Valve Tappet Variations?

Hi folks, for the 2 1/2 and 3 1/2 litre Mark V engines there were two valve tappet numbers specified, depending on early/later engine numbers. The part numbers are C.435 earlier and C.2963/1 valve tappet.

The service manual indicates on page B.41 that these tappets have 2.25" total length. The 1946-1948 Service Manual (Autobooks, Section A, page 12) says 2.25" total length.

There are 23 spare used tappets sitting on my counter, all of them are about 2.35" long, at least some of which came out of a T-series engine.

There also are two pushrod parts numbers (C.562, C.2965) which don’t quite overlap on early/late change numbers for the tappets. Did the pushrods come in two lengths?

What are the variations in tappets, pushrods, and depth of engagement hole in the tappets? Any advice on mixing and matching?

The front rank of 10 little Indians from an unknown engine are 2-1/4" tall. Probably a 3.5 Mark V as they came with a lot of other Mark V parts from a guy in Iowa cleaning out his stash after selling his restored Mark V and scrapping what was left of the parts donor car, and all the Mark Vs sold in the USA had 3.5 engines. It had C2844 aluminum con rods so was probably in the range of T6791 to Z2198.

The rear guard of 10 soldiers, all 2-11/32" tall, plus one headless horseman and one without a foot to stand on, are from engine Z3353, which exploded a piston and sent pieces through the block and sump.

The bundle of pushrods from the same guy in Iowa labeled Mark V 3.5L are 11-9/16" long.
The pushrods from Z3353 are 11-5/8" long.

Should I look at any other characteristics?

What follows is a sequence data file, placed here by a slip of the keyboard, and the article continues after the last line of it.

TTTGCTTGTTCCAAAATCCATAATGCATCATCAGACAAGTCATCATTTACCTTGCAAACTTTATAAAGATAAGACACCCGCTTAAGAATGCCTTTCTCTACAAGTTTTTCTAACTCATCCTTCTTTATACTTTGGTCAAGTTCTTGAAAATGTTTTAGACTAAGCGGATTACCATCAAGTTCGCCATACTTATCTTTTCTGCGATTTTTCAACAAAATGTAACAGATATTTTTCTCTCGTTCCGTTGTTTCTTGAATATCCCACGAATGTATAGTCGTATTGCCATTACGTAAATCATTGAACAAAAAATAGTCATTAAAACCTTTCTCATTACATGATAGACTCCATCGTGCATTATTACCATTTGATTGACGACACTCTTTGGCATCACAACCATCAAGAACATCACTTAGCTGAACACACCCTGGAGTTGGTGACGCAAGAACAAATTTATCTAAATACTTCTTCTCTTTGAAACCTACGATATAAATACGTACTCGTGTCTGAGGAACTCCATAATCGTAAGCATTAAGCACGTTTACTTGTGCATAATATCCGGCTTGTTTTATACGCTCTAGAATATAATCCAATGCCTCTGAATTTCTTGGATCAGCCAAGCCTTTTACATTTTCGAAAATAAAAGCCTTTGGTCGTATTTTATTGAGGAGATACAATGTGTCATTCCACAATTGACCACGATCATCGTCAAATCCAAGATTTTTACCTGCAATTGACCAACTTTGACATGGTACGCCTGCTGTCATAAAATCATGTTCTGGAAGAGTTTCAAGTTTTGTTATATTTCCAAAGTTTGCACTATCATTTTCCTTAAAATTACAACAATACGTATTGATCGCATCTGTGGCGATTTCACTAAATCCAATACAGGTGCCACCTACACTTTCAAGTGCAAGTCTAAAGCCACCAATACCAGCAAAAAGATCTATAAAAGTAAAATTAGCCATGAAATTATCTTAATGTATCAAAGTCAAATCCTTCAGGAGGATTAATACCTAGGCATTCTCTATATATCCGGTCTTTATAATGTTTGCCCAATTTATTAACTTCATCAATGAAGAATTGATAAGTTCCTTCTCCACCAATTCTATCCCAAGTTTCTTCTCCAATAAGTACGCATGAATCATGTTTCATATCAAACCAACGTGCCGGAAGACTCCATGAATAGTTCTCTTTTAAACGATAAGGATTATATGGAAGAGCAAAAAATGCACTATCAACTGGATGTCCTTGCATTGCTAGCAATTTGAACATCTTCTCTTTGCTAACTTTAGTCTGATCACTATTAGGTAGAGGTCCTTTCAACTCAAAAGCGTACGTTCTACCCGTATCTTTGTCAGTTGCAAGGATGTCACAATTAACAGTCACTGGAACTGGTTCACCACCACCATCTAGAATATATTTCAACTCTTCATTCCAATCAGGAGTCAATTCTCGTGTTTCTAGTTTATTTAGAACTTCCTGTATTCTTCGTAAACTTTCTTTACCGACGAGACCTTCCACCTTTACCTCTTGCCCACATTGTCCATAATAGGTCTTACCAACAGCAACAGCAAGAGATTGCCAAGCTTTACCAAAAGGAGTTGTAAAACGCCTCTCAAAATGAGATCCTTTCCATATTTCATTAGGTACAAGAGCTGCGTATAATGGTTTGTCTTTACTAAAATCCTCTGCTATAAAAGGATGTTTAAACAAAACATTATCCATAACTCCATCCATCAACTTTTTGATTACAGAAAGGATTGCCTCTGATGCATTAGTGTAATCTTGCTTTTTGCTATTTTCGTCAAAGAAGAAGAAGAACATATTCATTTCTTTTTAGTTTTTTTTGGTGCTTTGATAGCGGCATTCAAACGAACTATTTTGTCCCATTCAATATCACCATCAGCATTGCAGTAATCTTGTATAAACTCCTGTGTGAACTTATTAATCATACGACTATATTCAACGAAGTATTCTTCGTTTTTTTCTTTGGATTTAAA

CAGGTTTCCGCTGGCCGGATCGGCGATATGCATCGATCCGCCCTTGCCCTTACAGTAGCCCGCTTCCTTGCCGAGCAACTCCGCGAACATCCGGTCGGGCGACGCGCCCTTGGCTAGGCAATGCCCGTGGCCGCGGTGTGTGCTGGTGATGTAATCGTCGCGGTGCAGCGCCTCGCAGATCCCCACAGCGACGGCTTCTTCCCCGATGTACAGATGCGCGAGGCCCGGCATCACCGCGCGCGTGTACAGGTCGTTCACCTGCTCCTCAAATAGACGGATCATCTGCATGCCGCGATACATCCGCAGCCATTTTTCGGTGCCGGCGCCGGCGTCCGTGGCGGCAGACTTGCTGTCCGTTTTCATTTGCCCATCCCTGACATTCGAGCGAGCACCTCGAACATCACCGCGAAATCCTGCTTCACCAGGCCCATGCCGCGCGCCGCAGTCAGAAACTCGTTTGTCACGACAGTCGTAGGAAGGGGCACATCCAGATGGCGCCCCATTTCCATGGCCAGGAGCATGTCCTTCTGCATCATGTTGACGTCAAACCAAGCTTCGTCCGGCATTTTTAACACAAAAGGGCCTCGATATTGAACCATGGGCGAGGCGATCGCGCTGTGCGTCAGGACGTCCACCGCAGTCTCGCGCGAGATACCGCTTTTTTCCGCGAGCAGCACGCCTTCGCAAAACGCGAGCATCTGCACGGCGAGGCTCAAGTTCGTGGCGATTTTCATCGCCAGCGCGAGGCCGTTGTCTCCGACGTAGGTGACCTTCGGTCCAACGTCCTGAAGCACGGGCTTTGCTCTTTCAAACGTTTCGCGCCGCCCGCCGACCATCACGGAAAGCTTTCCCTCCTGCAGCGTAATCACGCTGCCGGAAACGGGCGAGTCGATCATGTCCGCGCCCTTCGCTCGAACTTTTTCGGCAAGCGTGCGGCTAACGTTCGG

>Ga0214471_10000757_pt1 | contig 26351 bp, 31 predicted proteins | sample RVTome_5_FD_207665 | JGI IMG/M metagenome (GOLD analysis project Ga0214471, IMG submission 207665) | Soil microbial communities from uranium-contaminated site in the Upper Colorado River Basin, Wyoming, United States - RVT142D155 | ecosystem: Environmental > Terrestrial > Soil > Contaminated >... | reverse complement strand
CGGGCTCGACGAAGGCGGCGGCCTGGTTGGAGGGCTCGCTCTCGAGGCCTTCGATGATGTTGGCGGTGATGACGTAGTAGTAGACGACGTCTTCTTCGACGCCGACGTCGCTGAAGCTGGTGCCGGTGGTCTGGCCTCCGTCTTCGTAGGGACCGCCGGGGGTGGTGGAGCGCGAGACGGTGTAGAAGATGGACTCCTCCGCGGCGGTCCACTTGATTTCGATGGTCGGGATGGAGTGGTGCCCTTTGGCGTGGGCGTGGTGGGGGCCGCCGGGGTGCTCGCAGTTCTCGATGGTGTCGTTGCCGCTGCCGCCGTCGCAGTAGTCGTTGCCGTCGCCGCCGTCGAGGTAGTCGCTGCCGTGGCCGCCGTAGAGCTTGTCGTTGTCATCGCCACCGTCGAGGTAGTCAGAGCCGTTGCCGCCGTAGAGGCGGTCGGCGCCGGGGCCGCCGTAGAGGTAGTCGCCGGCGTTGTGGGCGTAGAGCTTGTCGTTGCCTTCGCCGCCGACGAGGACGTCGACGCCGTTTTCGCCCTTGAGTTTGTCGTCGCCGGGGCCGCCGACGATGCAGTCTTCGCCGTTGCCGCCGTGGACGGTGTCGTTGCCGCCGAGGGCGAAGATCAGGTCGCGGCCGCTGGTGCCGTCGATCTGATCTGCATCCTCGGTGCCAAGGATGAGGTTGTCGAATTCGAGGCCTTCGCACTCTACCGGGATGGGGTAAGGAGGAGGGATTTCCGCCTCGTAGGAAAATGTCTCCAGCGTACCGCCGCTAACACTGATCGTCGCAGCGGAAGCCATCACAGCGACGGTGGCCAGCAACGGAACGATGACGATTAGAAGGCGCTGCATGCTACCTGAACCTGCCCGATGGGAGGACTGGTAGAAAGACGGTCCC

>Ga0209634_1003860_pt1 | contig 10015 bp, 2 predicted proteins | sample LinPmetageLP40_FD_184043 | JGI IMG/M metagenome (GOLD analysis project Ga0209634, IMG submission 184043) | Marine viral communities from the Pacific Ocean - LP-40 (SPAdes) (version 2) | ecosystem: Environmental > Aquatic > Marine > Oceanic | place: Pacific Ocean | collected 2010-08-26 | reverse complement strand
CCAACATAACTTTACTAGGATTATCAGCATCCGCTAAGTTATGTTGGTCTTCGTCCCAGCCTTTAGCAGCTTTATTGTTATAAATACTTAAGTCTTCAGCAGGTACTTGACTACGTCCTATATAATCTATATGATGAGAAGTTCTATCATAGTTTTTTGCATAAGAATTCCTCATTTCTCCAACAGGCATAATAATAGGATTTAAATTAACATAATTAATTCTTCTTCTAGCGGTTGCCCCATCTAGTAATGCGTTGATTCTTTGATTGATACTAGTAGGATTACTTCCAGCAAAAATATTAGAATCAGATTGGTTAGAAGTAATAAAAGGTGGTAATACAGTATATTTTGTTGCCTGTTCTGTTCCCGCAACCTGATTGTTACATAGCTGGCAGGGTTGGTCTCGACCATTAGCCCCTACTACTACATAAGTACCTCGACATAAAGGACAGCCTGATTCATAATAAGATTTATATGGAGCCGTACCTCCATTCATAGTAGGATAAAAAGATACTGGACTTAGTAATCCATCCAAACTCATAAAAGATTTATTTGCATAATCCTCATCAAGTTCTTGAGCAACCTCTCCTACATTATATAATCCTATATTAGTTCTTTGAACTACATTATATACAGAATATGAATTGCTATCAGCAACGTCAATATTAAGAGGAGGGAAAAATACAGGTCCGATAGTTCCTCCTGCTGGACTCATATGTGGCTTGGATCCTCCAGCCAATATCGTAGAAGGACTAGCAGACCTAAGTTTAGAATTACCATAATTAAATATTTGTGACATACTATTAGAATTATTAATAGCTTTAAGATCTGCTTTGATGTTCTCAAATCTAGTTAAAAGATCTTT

I could, but should not, write a book on SS pushrods. BUUt as you asked about variations. I have some here withe a ball at each end and others with a socket each end, These obviously to go with the cam followers that have a ball on them and the rockers which aren’t adjustable. But these rare all early [ 1936]
There seem to be variations in pushrods, 2 1/2 were a different length to 3 1/2 and to do with the extra spring, later abandoned.
The depth of the recess in the socket seems to vary.
Surprisingly people seem to ask for pushrods, although I’ve never seen one worn. Brysons used to have bundles of new ones in their spare parts dept.
But in recent years I’ve just had new ones made, quite cheap and they have sockets and balls to fit.
But that’s mainly to go with the MGB rockers I use.

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The extra springs Ed mentions, on my '38 SS.

A couple of dead soldiers; one lost his head and the other his foot.

These car parts might make a fun set of chessmen.

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Layshafts make good candle holders too. We used the two that I replaced in my Rebel when they both lost one and a half teeth off third gear. A Nice matched pair.


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Hey, if @Kirbert can write one, so should you!


Wow!! Did that happen when power-shifting its massive engine?


That reminds me…of a painful choice I once made…

We used to rebuild TONS of VWs, such that dad would buy–when they were cheap–lots of new parts for them, which was cheaper than rebuilding units, like heads, jugs and pistons.

36 hp Bug engines had the lifter integrated into the pushrod, and was a soft point of the engine: after the mid-to late-60s, we didn’t see many of them, so trashed the pile of new 36 hp stuff.

Including a 5-gallon bucket, full of new, still-in-cosmoline pushrods, which I junked around 1977.

Guess what those are worth today?


It’s amazing the power you can get out of 700 cc if you rev it hard enough.


I’ll hafta take a picture of one of my DKW engines, coupled to the one gearbox I have left: I think they got the gearboxes out of a Panzer tank!!

In all the years I was around/worked on/owned Deeks, I never saw a broken/worn-out 'box.